Pt 1: India & RIM - Research In Motion, the Canadian company that makes the BlackBerry wireless device, is under pressure to give the Indian Government partial access to the information sent across the devices. The Indian Government argues that monitoring communications is necessary in order to combat terrorism. But others say it would undermine personal privacy and corporate security. (Read More)
Pt 2: Neo-Colonalism in Chad - Like many African countries, Chad is celebrating the 50th Anniversary of its independence. But France still has a lot of influence. And many Chadians wonder just how independent they really are. (Read More)
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Whole Show Blow-by-Blow
Today's guest host was Mike Finnerty.
IIt's Tuesday August 17th.
Scientists suggest the only way we'll be able to feed 9 billion people in 2050 is by growing artificial meat.
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This is The Current.
India & RIM - Amol Sharma
We started this segment with a clip from Robert Crowe speaking on Friday. He's a Vice President with Research In Motion. And he was coming out of a meeting with officials at India's Interior Ministry.
For weeks, RIM has been trying to resist the Indian Government's demand for more access to the data exchanged on its BlackBerry wireless devices. The Indian Government says terrorists could be using BlackBerry's iron-clad encrypted system to communicate and organize in secret. And it has threatened to ban BlackBerries from the country if RIM doesn't give in.
The BlackBerry's security system has always been one of its key selling points ... and RIM has been reluctant to do anything to jeopardize that. But the idea of saying goodbye to India's one million BlackBerry users isn't very appealing either. So... in the end, it appears that RIM is cutting a deal. Or as the Hindustan Times put it more crudely: "Blackberry Blinks" ... and "falls into line"
Amol Sharma has been covering the story for the Wall Street Journal. He was in Delhi.
India & RIM - John Bumgarner
John Bumgarner thinks that RIM is making a mistake by agreeing to turn over too much access to the Indian Government ... a mistake that could have far-reaching consequences. He's the Chief Technology Officer with the U.S. Cyber Consequences Unit. It's an independent, non-profit research organization that investigates the strategic and economic consequences of potential cyber attacks. He was in Charlotte, North Carolina this morning.
India & RIM - Nick Schulz
Nick Schulz says he's not surprised India has been pushing to monitor BlackBerry traffic. Nick Schulz is the Editor-In-Chief of American.com, the American Enterprise Institute's online journal. He writes extensively about technology and politics and he was in Washington.
We made several calls requesting an interview with Research in Motion, but those calls were not returned.
Neo-Colonalism in Chad - Acheikh Ibn-Oumar
Chad is celebrating the fiftieth anniversary of its independence from France. But for many Chadians, that independence is still a work in progress. Chad still uses the French language. Its currency is based on the French Franc. The French military has a thousand troops stationed in the city. And France still has a lingering influence on Chadian politics.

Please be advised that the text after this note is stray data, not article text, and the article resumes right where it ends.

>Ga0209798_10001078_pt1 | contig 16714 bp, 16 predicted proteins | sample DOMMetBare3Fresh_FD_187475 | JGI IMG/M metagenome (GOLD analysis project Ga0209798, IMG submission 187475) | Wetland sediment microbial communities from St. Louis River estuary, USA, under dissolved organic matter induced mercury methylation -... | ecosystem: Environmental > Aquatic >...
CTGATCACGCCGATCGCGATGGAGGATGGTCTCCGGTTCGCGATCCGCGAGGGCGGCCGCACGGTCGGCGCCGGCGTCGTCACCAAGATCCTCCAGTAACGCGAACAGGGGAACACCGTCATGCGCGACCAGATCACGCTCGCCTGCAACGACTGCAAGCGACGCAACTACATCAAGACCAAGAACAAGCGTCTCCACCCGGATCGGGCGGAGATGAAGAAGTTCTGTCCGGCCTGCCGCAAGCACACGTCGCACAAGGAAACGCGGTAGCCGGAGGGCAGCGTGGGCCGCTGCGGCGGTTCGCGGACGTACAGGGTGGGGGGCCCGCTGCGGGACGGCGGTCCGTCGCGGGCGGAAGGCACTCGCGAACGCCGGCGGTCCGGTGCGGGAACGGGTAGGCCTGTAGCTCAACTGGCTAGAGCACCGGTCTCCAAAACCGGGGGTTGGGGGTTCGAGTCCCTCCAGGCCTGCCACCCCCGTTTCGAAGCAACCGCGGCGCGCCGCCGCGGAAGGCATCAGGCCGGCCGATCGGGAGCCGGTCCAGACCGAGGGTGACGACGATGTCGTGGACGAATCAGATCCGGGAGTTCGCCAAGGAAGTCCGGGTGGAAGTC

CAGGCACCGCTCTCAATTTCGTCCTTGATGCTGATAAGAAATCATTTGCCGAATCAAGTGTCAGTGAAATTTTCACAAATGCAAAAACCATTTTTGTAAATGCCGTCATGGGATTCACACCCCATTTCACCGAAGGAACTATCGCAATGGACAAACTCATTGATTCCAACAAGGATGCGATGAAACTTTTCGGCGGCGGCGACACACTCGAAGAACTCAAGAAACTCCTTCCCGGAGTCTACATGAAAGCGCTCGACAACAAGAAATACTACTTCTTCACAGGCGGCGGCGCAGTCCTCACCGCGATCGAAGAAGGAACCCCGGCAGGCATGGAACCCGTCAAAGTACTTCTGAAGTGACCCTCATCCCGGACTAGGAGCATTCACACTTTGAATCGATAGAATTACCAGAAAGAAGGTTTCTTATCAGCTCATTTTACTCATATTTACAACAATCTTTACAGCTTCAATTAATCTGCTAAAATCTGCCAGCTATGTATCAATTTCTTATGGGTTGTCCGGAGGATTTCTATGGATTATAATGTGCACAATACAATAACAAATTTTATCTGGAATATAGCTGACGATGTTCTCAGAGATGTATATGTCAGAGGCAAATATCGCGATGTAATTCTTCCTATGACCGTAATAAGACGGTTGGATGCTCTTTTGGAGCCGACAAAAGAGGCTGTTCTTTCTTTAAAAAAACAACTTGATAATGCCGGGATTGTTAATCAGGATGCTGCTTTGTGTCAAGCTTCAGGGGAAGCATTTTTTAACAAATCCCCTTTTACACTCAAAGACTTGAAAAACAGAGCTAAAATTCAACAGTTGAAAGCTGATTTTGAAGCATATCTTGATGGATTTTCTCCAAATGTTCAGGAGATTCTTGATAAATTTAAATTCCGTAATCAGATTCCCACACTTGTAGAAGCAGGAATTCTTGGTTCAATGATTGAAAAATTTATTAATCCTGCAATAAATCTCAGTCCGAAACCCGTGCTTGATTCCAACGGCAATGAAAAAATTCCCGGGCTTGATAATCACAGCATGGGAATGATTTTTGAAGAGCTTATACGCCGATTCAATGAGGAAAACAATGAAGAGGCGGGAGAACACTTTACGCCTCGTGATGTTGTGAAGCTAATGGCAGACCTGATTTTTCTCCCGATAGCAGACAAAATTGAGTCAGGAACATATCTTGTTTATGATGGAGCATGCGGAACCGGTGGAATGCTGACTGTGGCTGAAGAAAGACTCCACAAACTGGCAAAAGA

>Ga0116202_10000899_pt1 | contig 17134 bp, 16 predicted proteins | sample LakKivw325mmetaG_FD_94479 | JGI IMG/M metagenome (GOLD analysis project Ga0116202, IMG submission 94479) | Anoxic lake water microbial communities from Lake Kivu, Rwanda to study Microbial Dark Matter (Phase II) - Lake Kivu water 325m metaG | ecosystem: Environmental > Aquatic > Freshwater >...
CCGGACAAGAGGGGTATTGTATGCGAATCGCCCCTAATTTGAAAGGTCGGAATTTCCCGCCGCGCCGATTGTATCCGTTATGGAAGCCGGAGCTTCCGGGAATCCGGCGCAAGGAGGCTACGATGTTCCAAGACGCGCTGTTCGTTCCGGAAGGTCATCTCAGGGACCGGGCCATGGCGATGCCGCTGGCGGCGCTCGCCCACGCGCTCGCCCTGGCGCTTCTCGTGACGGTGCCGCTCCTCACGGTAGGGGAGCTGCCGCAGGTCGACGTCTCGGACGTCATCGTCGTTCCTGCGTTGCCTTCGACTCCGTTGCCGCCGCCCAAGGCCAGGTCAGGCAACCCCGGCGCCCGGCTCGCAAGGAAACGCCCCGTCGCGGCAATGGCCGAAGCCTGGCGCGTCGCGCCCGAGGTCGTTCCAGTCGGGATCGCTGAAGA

So this morning, as part of our on-going series, Africa at 50, we looked at how independent Chad really is. And we began with some thoughts from the streets of the capital, N'Djamena.
Over the years, the French Military has been a powerful player in Chadian politics. It's a strong supporter of the current President, General Idriss Déby. Under President Déby's rule, Chad has become one of the most corrupt countries in the world. Despite its new-found oil wealth, it's also one of the poorest. And there have been attempts to push President Déby out of office.
Two-and-a-half years ago, rebels stormed the Presidential palace and nearly overthrew the government. Many observers believe the regime would have fallen if it hadn't been for the French soldiers stationed in the capital. Acheikh Ibn-Oumar represents the Union of Forces of the Resistance, a coalition of rebel forces that led the attack. He was in Paris.
Neo-Colonalism in Chad - Roland Marchal
For a broader perspective on the relationship between Chad and France, we were joined by Roland Marchal. He studies French policy in Africa at the Centre for International Studies and Research at Sciences-Po University in Paris.
Neo-Colonalism in Chad - Bruno Maigret
We requested an interview with the French Ministry of Foreign Affairs. We were told that no one from the ministry could be made available to speak with us. But Colonel Bruno Maigret agreed to join us. He's the Commander of l'Épervier, the French military force in Chad. He was in the capital, N'Djamena.
And we gave the last word on the subject to President Idriss Déby. Last week, he suggested that it might be time for Chad to re-think its military ties with France. We aired a clip
Our on-going series, Africa at 50 is about how different parts of the continent are doing, 50 years after many African countries won their independence. Check out our website for more.
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